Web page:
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Connecticut Innovations 2022: Managing a State Venture Capital Agency’s Investments

Connecticut Innovations 2022: Managing a State Venture Capital Agency’s Investments

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Yale School of Management
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Matt McCooe had been navigating the similarities and differences between managing private and state-sponsored venture funds since he was appointed Connecticut Innovations’ CEO. Seven years in, McCooe and his investment team were considering whether yet another difference between private venture firms and Connecticut Innovations (CI) was an opportunity or a hazard for CI’s funds.

CI was created by the Connecticut legislature in 1989 to jumpstart job and enterprise creation in the state. The new entity proceeded by fits and starts until 2012 when the legislature gave CI a new infusion of capital and an expanded mandate. In 2015, the CI board also recruited McCooe, a veteran of private and university venture funds, to head the agency.

McCooe and his team sought to infuse some of the values of private venture funds into CI within the limitations imposed by being a part of state government. CI's employees had a strong sense of mission - they saw their role as building jobs and new businesses for the people of the state. To this, McCooe encouraged a more entrepreneurial mindset, while managing political risk, conflicts of interest, and a lower compensation structure than private VC firms.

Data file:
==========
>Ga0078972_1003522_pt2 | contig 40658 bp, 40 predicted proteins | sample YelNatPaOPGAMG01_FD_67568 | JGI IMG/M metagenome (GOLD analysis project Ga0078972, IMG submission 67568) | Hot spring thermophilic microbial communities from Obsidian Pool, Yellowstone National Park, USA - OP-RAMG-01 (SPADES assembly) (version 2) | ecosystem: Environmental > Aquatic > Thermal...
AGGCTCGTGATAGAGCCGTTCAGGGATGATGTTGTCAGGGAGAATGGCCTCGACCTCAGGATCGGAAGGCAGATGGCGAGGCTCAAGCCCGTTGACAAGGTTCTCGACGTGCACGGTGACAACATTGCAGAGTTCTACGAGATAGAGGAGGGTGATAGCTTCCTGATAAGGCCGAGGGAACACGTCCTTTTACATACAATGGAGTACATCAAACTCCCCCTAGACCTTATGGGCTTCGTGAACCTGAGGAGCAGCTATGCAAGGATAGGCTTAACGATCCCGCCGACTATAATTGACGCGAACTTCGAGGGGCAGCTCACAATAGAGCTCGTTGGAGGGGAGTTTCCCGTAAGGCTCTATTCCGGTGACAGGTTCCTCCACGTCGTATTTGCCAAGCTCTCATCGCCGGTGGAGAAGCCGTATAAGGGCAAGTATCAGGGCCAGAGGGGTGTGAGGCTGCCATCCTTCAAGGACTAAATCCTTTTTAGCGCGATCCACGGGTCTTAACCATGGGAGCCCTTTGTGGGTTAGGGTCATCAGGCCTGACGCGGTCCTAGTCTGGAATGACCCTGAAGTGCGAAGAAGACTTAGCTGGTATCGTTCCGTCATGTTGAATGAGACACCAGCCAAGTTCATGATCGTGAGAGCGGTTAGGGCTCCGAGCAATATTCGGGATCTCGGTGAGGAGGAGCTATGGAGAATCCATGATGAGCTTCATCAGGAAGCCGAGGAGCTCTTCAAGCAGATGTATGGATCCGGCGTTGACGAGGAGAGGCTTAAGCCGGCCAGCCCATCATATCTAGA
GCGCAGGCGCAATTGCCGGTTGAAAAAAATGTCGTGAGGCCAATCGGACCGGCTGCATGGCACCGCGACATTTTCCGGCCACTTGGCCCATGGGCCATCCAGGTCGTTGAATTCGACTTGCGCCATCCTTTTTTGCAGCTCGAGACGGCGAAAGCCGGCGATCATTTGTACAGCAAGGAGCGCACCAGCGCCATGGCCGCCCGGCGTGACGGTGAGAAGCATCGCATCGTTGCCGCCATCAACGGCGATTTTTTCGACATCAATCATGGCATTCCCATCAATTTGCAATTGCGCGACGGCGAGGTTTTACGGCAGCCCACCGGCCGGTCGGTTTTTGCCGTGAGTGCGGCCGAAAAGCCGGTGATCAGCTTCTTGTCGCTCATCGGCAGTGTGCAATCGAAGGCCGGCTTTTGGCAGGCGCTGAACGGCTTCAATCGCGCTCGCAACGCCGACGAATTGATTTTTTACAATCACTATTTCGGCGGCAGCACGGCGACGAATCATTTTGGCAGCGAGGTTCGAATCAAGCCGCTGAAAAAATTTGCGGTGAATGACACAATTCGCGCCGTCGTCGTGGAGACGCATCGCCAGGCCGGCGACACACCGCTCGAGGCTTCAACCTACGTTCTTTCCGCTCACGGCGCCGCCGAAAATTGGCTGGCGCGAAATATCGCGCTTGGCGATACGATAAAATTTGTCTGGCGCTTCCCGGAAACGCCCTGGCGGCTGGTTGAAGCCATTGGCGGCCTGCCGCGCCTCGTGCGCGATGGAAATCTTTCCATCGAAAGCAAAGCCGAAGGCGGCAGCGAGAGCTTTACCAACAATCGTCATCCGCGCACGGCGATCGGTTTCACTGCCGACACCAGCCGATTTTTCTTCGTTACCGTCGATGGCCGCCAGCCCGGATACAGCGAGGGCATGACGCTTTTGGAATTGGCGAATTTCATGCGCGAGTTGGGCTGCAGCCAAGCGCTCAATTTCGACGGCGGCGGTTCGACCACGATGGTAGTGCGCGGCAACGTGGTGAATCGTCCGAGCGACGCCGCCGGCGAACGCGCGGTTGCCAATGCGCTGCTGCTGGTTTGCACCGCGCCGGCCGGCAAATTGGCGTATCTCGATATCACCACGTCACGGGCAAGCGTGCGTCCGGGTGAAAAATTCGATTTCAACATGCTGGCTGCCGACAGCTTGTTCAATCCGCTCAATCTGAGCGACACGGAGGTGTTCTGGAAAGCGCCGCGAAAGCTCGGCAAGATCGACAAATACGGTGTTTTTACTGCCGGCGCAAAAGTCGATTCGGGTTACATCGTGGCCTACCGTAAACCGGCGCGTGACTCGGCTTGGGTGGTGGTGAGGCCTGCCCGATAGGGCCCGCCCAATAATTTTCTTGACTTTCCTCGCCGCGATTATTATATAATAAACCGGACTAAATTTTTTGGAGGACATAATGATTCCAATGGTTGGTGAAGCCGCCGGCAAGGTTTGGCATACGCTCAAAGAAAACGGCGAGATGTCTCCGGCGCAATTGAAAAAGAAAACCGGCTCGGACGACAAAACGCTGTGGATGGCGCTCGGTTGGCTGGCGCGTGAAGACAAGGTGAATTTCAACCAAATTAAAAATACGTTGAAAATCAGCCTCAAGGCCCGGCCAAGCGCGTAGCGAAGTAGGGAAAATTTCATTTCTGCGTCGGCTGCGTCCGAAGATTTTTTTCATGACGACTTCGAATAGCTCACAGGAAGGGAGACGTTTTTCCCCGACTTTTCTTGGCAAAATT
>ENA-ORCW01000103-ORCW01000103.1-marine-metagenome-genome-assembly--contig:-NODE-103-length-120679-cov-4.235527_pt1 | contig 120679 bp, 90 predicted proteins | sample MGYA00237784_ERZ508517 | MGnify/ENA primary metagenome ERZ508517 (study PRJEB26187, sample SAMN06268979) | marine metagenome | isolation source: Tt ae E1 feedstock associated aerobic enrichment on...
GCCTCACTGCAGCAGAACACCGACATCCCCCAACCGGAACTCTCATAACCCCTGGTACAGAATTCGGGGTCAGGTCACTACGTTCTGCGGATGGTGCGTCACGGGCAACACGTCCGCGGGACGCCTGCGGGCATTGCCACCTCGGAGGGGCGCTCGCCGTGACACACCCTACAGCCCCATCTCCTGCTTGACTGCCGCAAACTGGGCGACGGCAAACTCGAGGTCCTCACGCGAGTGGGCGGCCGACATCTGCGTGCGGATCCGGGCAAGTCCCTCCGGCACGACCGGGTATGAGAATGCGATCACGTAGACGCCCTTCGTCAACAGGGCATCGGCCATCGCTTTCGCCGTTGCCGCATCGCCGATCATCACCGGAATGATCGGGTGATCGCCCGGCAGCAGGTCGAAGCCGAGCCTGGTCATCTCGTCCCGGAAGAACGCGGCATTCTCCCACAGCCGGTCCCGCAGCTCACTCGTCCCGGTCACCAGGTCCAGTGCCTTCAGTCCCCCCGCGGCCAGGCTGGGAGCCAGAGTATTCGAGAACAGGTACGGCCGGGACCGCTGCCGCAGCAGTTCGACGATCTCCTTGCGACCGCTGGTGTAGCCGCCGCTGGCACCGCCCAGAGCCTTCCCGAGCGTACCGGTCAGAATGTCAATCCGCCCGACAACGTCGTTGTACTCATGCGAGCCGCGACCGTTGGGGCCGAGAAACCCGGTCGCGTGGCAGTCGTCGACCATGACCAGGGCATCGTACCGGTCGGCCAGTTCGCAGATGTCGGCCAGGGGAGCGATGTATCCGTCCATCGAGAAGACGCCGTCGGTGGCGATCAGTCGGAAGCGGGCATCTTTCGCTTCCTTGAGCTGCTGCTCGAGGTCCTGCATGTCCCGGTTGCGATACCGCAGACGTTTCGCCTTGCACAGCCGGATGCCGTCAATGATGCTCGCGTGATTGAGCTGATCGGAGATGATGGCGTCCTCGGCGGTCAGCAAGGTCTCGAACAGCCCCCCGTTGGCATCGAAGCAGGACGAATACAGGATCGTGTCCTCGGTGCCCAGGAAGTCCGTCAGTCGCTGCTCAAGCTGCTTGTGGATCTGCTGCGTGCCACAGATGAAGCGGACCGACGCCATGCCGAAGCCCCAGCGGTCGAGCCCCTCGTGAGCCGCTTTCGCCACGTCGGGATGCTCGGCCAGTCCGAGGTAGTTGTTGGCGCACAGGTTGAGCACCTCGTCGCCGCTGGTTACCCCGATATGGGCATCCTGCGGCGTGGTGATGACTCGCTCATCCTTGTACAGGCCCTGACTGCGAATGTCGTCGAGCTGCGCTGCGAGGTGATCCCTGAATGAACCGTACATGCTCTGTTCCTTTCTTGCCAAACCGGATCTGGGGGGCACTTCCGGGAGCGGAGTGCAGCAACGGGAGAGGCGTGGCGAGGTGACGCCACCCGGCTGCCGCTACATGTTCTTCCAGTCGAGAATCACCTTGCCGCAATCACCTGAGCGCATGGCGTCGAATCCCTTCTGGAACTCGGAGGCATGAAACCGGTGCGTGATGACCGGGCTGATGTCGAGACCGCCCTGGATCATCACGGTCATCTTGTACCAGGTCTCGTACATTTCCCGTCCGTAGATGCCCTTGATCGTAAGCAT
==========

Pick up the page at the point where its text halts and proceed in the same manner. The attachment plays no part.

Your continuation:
CI's funds made equity and convertible debt investments into start-ups and early-stage technology companies in Connecticut. The organization also encouraged other VC funds and angel investors to back Connecticut ventures. CI regularly reported three metrics to its board of directors: return on investment, job creation, and additional capital attracted. By July 2022, CI was managing a portfolio of nearly 200 companies with a total value of $426 million. In the fiscal year 2022, CI invested $54.8 million in 98 companies, and those portfolio companies went on to raise more than $1.3 billion in additional investments. Furthermore, CI's portfolio companies had created nearly 2,500 jobs. 

Unlike nearly all private venture funds, CI was an evergreen fund with no pressure from limited partners to distribute proceeds and could hold public shares after a firm's IPO. But should the fund do so? The issue flared in considering CI’s investment in Arvinas, a New Haven biotech firm. CI's investment managers had observed that the valuations of biotech companies often continued to rise after an IPO. After Arvinas’s IPO in 2019, CI had to decide: should it sell its Arvinas shares after the lock-up period, or hold the shares for longer than the usual two-year period? What were the potential benefits and risks of the decision? And in a larger perspective, did a policy of holding onto public shares make sense for CI from a public policy or financial perspective? If so, what were the appropriate parameters for an investment in public shares?

Suggested Citation: Jean Rosenthal and Song Ma, "Connecticut Innovations 2022:  Managing a State Venture Capital Agency’s Investments," Yale Case 22-016, November 1, 2022.